Imagine a reality television show in which privileged empty nesters competed to help less fortunate high school students gain entry into the nation’s highest ranked colleges and universities. The many parents who had successfully shepherded their children through the admissions process from the comfort of their homes from Greenwich to Palo Alto would be randomly to assigned rising seniors from nearby low-income, resource-bereft communities. They wouldn’t have to travel far, as isolated pockets of privilege and poverty often sit in close proximity to one another. Once paired, the empty nesters would marshal the considerable wisdom and expertise that they gained as they worked the admissions system in favor of their own children over the years. Parents would build on their students’ strengths and talents, and then visit colleges and help their students complete applications while deploying every imaginable resource (private SAT tutors, writing consultants) and angle (service stints, meetings with athletic coaches, charitable donations) to secure acceptance. If the show was renewed, we could track the students as they navigate their way through the elite colleges, perhaps even incorporating a second competition in which the parents opened their rolodexes to help secure internships and entry level jobs.
Unfortunately, the treasure trove of expertise and connections is rarely shared. And, compounding family inequality is the fact that low-income students have fewer outside mentors to help them navigate. In a recent study of over 15,000 nationally representative students, we found that those in the lowest income strata were significantly less likely to have natural mentors. What’s more, the nature of mentoring differed across social class. Poor students were less likely to nominate teachers and other non-family adults who could connect them to opportunities, and the advice that they received was more concrete and practical. By contrast, the highest income youth had a wider array of mentors and were significantly more likely to view these adults as role models. In essence, mentoring seemed to reproduce inequality .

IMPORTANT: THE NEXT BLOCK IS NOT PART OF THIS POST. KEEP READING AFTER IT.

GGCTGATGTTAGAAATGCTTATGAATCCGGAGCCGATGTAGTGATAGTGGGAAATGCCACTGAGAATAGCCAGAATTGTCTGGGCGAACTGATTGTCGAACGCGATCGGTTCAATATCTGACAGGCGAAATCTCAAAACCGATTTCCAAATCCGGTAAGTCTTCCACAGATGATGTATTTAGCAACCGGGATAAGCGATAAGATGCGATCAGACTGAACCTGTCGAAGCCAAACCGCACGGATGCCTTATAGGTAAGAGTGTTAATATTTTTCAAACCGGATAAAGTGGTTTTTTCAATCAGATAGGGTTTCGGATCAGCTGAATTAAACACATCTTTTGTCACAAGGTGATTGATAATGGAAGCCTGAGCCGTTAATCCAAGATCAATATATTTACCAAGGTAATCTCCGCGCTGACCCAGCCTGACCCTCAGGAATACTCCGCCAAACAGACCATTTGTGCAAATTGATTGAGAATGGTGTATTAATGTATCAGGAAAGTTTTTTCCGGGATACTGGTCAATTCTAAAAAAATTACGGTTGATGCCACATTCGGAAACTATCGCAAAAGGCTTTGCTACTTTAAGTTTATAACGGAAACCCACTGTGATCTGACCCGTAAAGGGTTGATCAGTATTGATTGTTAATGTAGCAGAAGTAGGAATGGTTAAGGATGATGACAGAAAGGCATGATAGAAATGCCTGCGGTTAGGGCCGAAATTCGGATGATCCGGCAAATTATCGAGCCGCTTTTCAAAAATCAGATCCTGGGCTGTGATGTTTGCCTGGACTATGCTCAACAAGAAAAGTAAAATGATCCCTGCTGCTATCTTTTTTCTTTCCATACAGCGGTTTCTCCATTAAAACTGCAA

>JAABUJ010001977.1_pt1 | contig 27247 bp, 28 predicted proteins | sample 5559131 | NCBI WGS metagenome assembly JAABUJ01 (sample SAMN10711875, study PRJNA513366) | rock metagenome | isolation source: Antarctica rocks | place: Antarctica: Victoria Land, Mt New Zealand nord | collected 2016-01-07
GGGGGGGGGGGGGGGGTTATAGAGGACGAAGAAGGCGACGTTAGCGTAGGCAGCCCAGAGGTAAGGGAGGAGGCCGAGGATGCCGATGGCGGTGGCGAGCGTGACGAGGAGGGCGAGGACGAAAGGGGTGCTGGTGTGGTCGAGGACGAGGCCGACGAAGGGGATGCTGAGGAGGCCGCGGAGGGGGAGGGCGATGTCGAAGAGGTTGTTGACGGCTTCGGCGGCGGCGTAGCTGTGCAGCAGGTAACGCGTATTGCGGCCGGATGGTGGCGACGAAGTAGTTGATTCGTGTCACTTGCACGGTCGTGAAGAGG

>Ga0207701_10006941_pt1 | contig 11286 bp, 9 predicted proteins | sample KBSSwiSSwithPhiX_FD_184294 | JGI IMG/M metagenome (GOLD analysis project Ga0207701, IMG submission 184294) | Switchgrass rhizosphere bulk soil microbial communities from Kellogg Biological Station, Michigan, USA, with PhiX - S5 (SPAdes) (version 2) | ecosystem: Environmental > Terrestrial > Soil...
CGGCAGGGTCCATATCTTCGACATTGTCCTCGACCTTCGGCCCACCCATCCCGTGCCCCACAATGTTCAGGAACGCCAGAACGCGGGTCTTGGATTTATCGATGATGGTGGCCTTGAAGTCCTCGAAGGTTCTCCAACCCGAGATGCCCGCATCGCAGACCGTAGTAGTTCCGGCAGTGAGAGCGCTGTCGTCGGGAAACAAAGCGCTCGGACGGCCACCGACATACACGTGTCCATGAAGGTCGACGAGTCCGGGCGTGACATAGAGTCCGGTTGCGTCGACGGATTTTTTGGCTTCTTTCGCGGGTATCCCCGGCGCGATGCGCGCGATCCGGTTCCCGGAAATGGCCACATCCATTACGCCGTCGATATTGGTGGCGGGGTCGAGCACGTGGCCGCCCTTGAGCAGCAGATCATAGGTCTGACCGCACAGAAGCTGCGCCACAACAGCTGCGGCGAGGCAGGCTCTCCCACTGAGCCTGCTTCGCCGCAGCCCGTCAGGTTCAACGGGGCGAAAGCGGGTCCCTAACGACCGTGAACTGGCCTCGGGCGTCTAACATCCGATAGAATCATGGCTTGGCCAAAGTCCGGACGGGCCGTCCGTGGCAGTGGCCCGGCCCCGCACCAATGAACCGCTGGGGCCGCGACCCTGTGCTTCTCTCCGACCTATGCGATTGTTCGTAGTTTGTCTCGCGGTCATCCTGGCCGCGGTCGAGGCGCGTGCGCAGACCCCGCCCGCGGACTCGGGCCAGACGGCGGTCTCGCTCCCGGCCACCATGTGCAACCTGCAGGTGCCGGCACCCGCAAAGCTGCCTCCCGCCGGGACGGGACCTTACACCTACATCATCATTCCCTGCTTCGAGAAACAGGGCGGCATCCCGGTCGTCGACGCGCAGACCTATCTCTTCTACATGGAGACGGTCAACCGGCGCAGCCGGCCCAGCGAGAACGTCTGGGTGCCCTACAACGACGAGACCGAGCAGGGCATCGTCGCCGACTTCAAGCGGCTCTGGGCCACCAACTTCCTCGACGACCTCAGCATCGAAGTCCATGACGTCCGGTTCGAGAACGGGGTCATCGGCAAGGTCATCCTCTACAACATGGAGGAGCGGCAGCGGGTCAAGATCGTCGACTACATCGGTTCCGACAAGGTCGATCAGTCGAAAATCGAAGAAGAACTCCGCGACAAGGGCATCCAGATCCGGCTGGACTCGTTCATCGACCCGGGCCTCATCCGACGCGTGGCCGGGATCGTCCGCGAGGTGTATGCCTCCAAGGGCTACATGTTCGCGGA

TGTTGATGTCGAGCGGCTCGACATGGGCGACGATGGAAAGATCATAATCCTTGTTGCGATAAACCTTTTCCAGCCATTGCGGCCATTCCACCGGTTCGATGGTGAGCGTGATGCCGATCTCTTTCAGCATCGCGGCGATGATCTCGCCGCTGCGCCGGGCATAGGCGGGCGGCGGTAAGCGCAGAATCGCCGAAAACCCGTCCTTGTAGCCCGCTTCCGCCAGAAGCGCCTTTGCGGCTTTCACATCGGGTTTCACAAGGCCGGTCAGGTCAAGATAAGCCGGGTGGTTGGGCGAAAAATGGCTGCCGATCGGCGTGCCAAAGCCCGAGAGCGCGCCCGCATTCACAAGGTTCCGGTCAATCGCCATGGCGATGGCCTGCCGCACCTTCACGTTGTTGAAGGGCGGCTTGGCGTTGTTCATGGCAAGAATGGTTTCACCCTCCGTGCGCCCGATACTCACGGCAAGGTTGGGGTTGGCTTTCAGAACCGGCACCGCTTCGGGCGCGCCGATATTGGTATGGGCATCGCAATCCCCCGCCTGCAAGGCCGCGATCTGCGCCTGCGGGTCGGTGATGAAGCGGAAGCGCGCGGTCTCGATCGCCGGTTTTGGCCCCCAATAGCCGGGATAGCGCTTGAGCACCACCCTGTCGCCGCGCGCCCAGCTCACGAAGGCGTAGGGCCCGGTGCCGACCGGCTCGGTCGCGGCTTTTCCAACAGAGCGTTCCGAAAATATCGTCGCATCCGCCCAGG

The implications of these disparities are profound. Caring adults are vitally important, helping youth navigate their identities, and opening doors to educational and career paths. Indeed, a recent Gallup survey of over 60,000 college graduates revealed that students who could identify one teacher who cared about them, made them excited about learning, and encouraged them to pursue their dreams were more likely to graduate, and nearly twice as likely to be thriving emotionally and meaningfully engaged in work post-college. Yet, as budgets for teachers and extracurricular activities shrink, it is the youth in the bottom income sectors that suffer the most. No one institution—whether families, schools, or positive youth development programs—can completely compensate for the social isolation that disenfranchised students are increasingly experiencing, and each institution is stretched by the limitations of the others. Wealthier communities can supplement their diminishing availability with private sources of support, but not so for those who need them most. Few adults feel the imperative to serve as helpful guides to children outside their families or communities and poor students rarely develop the skills and sense of entitlement to approach them.
Short of a reality show or, better yet, less income inequality, we need a campaign to mobilize adults to seek out opportunities to champion other people’s children. Although networks are unlikely to provide high stakes for this pursuit, the true prize is the sense of pride and the joy that comes from basking in the glow of a young person’s success. In the face of seemingly intractable moral, social, and economic issues, it is easy to feel overwhelmed. But through the simple act of forging a kind, helpful connection outside our limited spheres, all of us have the capacity to fundamentally improve the prospects of the next generation.